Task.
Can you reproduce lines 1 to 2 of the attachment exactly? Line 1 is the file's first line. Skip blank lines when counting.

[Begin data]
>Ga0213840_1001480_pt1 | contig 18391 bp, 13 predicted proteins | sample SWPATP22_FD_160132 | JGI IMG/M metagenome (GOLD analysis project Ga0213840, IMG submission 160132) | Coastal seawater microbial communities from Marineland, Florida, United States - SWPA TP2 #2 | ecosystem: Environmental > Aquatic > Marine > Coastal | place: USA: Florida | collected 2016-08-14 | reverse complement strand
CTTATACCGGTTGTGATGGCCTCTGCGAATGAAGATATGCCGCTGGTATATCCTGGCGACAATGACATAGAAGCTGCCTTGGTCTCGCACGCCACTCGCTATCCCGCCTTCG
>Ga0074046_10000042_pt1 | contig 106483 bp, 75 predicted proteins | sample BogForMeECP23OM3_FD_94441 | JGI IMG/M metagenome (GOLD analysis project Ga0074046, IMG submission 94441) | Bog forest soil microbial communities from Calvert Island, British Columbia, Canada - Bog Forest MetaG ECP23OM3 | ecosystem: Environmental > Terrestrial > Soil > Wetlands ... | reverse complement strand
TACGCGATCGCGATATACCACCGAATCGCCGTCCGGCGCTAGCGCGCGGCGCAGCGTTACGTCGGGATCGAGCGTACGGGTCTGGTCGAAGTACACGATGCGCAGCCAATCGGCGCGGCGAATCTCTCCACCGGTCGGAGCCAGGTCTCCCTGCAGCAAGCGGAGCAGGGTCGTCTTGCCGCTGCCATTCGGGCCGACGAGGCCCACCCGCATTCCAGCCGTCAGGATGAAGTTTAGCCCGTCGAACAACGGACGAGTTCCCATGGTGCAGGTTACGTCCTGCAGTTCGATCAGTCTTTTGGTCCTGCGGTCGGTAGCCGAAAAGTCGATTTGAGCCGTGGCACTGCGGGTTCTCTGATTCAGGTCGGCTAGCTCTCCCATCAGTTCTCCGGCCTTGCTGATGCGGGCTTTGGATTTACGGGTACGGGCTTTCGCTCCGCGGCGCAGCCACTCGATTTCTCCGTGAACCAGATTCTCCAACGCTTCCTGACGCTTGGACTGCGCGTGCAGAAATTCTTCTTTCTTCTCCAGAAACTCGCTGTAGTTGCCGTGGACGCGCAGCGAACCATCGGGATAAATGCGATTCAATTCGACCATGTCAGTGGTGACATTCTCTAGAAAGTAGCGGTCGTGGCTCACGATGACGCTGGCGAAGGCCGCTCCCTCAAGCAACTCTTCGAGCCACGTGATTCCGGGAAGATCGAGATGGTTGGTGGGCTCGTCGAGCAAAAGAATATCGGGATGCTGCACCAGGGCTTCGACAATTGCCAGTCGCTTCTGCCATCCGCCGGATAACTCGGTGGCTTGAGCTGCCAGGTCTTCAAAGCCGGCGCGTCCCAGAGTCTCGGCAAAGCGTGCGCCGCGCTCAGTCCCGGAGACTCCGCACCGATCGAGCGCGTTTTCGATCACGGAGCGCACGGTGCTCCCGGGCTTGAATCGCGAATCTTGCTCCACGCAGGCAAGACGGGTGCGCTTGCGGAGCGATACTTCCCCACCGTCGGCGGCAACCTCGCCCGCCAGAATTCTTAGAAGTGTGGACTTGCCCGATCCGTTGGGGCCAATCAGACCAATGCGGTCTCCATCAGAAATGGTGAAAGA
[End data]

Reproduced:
>Ga0213840_1001480_pt1 | contig 18391 bp, 13 predicted proteins | sample SWPATP22_FD_160132 | JGI IMG/M metagenome (GOLD analysis project Ga0213840, IMG submission 160132) | Coastal seawater microbial communities from Marineland, Florida, United States - SWPA TP2 #2 | ecosystem: Environmental > Aquatic > Marine > Coastal | place: USA: Florida | collected 2016-08-14 | reverse complement strand
CTTATACCGGTTGTGATGGCCTCTGCGAATGAAGATATGCCGCTGGTATATCCTGGCGACAATGACATAGAAGCTGCCTTGGTCTCGCACGCCACTCGCTATCCCGCCTTCG